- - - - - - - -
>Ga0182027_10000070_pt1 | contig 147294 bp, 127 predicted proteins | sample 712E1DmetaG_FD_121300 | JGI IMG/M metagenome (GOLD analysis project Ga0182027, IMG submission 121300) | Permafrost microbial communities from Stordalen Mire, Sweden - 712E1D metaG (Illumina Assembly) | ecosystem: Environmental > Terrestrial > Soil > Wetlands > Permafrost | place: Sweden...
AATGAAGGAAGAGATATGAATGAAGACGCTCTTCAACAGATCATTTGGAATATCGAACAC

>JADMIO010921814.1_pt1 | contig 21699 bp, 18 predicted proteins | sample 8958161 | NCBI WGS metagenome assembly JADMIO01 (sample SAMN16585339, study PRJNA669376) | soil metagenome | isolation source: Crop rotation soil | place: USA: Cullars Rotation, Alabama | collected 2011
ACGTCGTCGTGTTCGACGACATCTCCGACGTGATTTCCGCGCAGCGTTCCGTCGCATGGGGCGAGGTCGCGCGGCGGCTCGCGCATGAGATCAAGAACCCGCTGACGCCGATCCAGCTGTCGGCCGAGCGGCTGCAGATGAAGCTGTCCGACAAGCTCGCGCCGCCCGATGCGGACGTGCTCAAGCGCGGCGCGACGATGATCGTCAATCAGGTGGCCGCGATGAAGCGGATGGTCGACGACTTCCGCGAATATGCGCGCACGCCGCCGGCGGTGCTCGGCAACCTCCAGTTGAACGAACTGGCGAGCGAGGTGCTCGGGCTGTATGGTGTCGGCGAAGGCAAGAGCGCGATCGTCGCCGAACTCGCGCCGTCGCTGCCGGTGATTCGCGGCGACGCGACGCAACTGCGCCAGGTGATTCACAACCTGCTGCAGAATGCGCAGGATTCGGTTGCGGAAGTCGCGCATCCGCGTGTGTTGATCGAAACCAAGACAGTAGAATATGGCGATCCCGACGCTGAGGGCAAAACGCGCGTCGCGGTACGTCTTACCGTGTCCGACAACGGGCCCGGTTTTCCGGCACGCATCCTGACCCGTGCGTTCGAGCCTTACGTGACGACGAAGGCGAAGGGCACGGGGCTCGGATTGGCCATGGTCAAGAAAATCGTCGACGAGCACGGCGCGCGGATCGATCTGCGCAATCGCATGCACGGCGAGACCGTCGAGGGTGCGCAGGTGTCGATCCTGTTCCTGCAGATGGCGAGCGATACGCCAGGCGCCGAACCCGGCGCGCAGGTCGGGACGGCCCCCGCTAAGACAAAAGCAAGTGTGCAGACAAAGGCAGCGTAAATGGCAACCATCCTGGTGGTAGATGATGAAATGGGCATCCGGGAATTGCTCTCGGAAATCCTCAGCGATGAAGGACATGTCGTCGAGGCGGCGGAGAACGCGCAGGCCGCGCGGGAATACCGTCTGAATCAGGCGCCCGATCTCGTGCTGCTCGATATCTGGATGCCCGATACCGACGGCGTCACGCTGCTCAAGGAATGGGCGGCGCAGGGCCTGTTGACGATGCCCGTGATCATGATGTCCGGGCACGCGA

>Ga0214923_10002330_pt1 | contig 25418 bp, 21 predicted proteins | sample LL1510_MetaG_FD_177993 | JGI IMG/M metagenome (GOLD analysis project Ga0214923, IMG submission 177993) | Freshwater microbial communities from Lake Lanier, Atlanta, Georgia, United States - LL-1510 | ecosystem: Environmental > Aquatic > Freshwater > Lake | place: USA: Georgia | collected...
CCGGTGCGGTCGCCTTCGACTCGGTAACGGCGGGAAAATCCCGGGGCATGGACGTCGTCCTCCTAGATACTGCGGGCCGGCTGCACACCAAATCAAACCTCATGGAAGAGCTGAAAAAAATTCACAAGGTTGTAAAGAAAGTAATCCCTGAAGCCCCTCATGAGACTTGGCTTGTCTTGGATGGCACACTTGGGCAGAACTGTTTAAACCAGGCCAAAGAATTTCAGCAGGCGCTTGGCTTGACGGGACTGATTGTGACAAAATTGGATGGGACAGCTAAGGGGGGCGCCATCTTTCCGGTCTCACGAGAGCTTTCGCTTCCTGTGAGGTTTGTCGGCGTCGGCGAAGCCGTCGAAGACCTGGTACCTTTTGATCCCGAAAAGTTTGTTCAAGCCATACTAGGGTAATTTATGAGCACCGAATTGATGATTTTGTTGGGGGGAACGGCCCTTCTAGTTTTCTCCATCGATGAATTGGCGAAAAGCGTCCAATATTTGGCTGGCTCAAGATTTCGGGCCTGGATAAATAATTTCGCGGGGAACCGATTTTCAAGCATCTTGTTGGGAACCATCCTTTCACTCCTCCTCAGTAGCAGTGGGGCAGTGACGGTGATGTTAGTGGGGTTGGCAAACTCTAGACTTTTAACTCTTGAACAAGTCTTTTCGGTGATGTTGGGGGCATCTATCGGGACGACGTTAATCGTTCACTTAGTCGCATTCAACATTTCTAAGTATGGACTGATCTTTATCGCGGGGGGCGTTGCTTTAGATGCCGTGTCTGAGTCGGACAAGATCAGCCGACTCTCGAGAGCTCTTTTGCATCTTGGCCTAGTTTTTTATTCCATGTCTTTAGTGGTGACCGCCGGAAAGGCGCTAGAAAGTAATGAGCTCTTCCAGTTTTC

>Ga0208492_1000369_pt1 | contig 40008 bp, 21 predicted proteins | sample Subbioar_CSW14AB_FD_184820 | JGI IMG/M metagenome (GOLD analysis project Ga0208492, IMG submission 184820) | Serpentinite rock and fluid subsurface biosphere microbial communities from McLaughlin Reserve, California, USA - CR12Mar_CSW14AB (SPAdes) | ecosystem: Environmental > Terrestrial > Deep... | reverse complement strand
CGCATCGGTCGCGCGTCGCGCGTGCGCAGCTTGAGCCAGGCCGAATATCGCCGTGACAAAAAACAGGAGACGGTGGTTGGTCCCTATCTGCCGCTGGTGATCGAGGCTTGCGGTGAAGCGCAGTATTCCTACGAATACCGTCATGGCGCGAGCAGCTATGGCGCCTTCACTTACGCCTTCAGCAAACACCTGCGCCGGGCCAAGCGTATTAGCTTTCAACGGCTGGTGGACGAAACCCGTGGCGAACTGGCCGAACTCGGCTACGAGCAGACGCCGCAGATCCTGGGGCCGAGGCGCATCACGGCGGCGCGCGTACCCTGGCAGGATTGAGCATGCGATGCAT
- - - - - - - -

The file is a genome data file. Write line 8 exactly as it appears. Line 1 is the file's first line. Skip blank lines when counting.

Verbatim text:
CGCATCGGTCGCGCGTCGCGCGTGCGCAGCTTGAGCCAGGCCGAATATCGCCGTGACAAAAAACAGGAGACGGTGGTTGGTCCCTATCTGCCGCTGGTGATCGAGGCTTGCGGTGAAGCGCAGTATTCCTACGAATACCGTCATGGCGCGAGCAGCTATGGCGCCTTCACTTACGCCTTCAGCAAACACCTGCGCCGGGCCAAGCGTATTAGCTTTCAACGGCTGGTGGACGAAACCCGTGGCGAACTGGCCGAACTCGGCTACGAGCAGACGCCGCAGATCCTGGGGCCGAGGCGCATCACGGCGGCGCGCGTACCCTGGCAGGATTGAGCATGCGATGCAT